Wizkids and I have an interesting history. You know, the kind of history that starts out nice, being playfully bashful before giving yourself over entirely, then realizing they keep taking money from your wallet every morning…oh sorry, that was something else. Anyway, I had first learned of them through their HeroClix line, an easy-to-learn, easy-to-mess-up miniatures system that brought the worlds of Marvel and DC together in one hot mess of spandex-tightening action. On top of which, it was the first (and incidentally the last) miniatures game I invested in. Sadly, this line died from popularity, leaving me with too many miniatures to display on my desk. And they were such nice figurines too…
At around this time, they had created a completely new game, and as a result, an explosive new trend. Quarriors is similar to a deck-building game such as Dominion; you start with basic resources and develop your hold in order to score points. The only difference? Instead of cards, you use dice. Thanks to the success of this game, which includes three expansions (at time of writing), not only did they have a nice comeback in the gaming market, but also introduced DiceMasters to the market. But that is a review for another day.
Each round, you and up to four players pull dice out of a bag, roll them to determine your resources (called quiddity), creatures, and spells (in addition to different dice from the expansions), and using what you have to summon those creatures and/or purchase more dice. At last; savvy craps players have a game of chance they won’t lose millions over…or maybe they will. Each creature in the game has unique abilities that can grant you more dice to roll that round, prevent other creatures from attacking you, or just gaining more Quiddity to spend. Each creature also has a designated point value, and if they survive to your next turn, you gain the points. The first person to reach the specified point total wins.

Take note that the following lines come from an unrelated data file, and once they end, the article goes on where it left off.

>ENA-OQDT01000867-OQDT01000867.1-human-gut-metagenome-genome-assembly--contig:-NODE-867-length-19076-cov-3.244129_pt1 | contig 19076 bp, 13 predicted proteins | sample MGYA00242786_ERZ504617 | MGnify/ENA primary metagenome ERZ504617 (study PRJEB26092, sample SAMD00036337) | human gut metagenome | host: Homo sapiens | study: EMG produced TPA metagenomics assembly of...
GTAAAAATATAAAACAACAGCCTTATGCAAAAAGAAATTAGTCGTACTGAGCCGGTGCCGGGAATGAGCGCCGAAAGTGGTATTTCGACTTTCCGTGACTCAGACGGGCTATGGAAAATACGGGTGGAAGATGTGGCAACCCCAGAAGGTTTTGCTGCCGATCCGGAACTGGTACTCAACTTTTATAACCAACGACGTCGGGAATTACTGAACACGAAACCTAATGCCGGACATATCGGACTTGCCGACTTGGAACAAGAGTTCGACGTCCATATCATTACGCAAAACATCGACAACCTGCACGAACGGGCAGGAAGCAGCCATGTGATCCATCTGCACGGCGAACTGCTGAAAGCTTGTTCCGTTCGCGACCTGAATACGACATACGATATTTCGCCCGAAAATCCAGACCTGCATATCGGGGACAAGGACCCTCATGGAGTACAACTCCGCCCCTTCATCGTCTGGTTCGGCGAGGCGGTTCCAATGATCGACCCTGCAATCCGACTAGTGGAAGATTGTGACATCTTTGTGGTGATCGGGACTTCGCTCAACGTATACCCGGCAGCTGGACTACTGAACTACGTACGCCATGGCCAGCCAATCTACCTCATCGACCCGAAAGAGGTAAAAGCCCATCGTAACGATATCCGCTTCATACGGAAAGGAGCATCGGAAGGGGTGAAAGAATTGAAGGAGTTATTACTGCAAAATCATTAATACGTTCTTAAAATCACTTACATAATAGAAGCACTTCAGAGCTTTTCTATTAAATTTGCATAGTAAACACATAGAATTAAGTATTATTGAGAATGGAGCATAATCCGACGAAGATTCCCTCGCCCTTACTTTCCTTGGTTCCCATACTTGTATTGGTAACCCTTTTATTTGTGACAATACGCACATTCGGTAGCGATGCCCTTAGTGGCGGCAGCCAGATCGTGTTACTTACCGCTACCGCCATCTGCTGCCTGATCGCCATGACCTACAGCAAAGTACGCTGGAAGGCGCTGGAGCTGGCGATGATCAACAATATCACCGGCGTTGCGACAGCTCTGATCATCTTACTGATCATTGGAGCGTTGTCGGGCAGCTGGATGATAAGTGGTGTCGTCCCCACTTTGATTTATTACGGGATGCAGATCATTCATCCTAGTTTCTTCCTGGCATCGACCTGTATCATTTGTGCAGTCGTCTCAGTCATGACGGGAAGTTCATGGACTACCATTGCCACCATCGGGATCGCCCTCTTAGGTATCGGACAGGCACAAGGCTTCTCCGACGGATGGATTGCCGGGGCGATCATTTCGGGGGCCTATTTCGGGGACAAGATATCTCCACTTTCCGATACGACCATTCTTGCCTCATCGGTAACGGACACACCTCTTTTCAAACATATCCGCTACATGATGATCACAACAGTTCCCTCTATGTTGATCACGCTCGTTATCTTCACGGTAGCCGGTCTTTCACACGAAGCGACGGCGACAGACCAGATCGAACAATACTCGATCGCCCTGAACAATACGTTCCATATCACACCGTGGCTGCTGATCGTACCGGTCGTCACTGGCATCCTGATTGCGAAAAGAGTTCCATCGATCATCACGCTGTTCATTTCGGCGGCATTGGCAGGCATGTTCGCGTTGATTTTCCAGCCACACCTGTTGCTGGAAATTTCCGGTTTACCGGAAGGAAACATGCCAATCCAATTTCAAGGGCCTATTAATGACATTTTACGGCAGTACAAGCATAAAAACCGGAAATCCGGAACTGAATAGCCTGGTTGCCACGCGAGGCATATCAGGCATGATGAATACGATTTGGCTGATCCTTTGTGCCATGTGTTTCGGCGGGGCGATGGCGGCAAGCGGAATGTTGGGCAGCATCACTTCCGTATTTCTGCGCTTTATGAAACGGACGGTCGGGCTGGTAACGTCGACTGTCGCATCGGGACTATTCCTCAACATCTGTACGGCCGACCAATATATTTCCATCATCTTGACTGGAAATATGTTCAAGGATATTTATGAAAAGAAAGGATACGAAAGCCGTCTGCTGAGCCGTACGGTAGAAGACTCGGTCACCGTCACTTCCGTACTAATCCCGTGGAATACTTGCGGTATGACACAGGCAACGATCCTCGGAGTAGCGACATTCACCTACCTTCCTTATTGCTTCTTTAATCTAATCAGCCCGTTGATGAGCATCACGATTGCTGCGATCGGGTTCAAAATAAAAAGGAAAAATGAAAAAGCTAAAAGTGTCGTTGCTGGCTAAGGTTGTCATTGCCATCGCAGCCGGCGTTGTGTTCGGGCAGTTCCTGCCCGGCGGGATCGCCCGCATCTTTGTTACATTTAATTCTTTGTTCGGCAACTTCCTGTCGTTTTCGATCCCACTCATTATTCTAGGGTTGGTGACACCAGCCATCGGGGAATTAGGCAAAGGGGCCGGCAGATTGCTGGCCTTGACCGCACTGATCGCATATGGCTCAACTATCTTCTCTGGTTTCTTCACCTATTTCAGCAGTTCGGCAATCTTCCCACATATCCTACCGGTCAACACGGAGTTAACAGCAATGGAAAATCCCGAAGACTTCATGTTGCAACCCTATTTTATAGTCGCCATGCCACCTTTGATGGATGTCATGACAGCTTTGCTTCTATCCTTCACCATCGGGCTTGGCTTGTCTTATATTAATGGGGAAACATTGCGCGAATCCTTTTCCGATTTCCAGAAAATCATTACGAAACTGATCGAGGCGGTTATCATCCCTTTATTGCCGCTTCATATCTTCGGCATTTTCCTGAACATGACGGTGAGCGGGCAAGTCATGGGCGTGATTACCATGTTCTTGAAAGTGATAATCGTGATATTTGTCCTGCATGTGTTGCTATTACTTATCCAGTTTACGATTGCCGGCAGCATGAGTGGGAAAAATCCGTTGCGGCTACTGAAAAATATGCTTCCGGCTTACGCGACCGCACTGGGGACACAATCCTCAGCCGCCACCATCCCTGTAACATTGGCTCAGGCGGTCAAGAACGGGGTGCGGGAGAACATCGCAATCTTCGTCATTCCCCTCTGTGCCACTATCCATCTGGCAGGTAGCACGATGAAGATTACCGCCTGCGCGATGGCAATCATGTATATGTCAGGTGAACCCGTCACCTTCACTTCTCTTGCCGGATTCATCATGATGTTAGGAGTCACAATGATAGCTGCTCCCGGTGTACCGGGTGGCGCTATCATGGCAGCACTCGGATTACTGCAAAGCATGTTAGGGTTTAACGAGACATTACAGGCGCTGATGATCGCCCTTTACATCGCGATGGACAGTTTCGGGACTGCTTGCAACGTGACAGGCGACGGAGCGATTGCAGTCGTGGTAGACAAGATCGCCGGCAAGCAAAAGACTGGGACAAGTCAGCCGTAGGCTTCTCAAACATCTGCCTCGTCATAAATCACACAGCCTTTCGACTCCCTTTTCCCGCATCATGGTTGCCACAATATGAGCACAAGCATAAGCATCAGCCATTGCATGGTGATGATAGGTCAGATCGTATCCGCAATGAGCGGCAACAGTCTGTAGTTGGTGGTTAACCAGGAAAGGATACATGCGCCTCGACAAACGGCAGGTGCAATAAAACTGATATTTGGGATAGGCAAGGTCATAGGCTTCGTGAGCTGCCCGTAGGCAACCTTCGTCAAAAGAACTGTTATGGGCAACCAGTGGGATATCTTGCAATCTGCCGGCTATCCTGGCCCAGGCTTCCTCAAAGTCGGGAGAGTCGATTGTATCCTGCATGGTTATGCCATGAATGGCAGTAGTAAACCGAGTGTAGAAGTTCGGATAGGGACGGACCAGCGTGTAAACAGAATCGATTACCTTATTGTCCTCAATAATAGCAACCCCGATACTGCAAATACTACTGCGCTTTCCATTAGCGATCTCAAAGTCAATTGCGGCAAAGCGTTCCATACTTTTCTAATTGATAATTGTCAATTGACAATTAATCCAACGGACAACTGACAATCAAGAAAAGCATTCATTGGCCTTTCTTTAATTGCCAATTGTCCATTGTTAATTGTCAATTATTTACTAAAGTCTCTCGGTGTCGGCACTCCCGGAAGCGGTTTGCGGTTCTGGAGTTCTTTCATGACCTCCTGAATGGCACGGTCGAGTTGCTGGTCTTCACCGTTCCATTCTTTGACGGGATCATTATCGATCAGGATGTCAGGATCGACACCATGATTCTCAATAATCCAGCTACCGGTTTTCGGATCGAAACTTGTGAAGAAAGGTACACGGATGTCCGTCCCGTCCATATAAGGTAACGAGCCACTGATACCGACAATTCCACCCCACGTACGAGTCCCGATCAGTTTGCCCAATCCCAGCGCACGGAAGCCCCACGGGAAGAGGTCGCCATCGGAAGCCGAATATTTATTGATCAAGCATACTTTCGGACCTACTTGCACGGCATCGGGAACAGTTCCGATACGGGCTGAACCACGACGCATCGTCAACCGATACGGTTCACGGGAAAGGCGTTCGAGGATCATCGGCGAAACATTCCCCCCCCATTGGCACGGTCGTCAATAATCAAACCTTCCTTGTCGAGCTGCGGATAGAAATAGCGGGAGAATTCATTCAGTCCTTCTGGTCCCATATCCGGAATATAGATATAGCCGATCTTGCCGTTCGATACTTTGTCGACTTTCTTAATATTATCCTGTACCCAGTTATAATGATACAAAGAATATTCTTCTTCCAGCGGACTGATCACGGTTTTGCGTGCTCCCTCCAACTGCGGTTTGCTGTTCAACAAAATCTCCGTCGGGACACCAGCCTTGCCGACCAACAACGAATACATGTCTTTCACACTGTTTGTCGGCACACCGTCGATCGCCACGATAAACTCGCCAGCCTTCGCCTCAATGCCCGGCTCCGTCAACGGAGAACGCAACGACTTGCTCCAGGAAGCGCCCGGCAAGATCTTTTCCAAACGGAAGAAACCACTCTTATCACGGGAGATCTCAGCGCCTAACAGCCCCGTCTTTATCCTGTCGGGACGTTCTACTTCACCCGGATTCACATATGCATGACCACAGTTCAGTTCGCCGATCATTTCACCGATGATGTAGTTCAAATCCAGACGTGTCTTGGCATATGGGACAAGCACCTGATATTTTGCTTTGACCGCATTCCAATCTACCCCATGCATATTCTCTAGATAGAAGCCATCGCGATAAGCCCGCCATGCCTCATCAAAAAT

Giving over your success to chance gives the game an exciting edge, along with letting you think about what will work best for you given your current situation. Of course, knowing that a lot of the decisions you make rely entirely on chance, planning becomes a challenge. For a gamer that likes stability, it can be frustrating to be lagging behind other players that have been rolling well. Along with this, at least in the core game, there are a few dice that are so powerful that one or two in any player’s set can usually spell the end of the game. I’m looking at you, Quake Dragon.
That being said, the game is entertaining without being mind-numbingly difficult. The rules are clear enough that even a brand new player can get a basic grasp of what to do by the time it reaches their turn, and with a variety of creatures, you won’t play the exact same game often. I would recommend this game for your library, as well as the expansions, which add more features that change how the game can be played.
Check the board next month for the next installment of Snell Reviews, and as always, happy gaming!